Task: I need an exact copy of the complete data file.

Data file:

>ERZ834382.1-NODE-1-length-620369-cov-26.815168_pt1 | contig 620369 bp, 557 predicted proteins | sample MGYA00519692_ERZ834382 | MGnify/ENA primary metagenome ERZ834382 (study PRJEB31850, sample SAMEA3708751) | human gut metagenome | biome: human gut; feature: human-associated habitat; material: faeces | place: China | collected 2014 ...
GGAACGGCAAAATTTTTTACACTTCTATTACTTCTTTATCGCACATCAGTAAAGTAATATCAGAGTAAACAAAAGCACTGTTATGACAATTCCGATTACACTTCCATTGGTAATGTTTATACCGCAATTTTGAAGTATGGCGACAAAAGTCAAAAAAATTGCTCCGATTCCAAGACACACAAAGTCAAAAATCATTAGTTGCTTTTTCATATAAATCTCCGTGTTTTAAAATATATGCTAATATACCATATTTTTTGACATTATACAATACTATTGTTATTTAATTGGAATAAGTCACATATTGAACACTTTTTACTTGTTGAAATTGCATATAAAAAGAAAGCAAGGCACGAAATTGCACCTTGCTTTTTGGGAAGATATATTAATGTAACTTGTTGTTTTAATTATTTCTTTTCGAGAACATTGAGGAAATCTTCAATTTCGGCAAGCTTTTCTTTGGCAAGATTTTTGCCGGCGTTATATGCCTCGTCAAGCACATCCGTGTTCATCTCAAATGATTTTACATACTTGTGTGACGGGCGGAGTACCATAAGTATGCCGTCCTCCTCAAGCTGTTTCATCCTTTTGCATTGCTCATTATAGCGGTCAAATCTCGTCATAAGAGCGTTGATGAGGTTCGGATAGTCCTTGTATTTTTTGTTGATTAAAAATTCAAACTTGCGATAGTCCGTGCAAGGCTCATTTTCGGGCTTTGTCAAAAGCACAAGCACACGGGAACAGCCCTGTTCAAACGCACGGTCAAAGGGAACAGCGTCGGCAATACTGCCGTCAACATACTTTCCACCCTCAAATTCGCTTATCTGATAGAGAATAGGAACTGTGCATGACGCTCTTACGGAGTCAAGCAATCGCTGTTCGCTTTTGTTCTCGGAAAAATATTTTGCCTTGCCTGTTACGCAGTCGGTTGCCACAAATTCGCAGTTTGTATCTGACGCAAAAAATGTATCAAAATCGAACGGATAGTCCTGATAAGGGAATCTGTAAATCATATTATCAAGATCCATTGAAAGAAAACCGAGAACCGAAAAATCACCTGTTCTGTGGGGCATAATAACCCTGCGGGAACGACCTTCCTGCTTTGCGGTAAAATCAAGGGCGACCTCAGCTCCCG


>ERZ834382.1-NODE-1-length-620369-cov-26.815168_pt1 | contig 620369 bp, 557 predicted proteins | sample MGYA00519692_ERZ834382 | MGnify/ENA primary metagenome ERZ834382 (study PRJEB31850, sample SAMEA3708751) | human gut metagenome | biome: human gut; feature: human-associated habitat; material: faeces | place: China | collected 2014 ...
GGAACGGCAAAATTTTTTACACTTCTATTACTTCTTTATCGCACATCAGTAAAGTAATATCAGAGTAAACAAAAGCACTGTTATGACAATTCCGATTACACTTCCATTGGTAATGTTTATACCGCAATTTTGAAGTATGGCGACAAAAGTCAAAAAAATTGCTCCGATTCCAAGACACACAAAGTCAAAAATCATTAGTTGCTTTTTCATATAAATCTCCGTGTTTTAAAATATATGCTAATATACCATATTTTTTGACATTATACAATACTATTGTTATTTAATTGGAATAAGTCACATATTGAACACTTTTTACTTGTTGAAATTGCATATAAAAAGAAAGCAAGGCACGAAATTGCACCTTGCTTTTTGGGAAGATATATTAATGTAACTTGTTGTTTTAATTATTTCTTTTCGAGAACATTGAGGAAATCTTCAATTTCGGCAAGCTTTTCTTTGGCAAGATTTTTGCCGGCGTTATATGCCTCGTCAAGCACATCCGTGTTCATCTCAAATGATTTTACATACTTGTGTGACGGGCGGAGTACCATAAGTATGCCGTCCTCCTCAAGCTGTTTCATCCTTTTGCATTGCTCATTATAGCGGTCAAATCTCGTCATAAGAGCGTTGATGAGGTTCGGATAGTCCTTGTATTTTTTGTTGATTAAAAATTCAAACTTGCGATAGTCCGTGCAAGGCTCATTTTCGGGCTTTGTCAAAAGCACAAGCACACGGGAACAGCCCTGTTCAAACGCACGGTCAAAGGGAACAGCGTCGGCAATACTGCCGTCAACATACTTTCCACCCTCAAATTCGCTTATCTGATAGAGAATAGGAACTGTGCATGACGCTCTTACGGAGTCAAGCAATCGCTGTTCGCTTTTGTTCTCGGAAAAATATTTTGCCTTGCCTGTTACGCAGTCGGTTGCCACAAATTCGCAGTTTGTATCTGACGCAAAAAATGTATCAAAATCGAACGGATAGTCCTGATAAGGGAATCTGTAAATCATATTATCAAGATCCATTGAAAGAAAACCGAGAACCGAAAAATCACCTGTTCTGTGGGGCATAATAACCCTGCGGGAACGACCTTCCTGCTTTGCGGTAAAATCAAGGGCGACCTCAGCTCCCG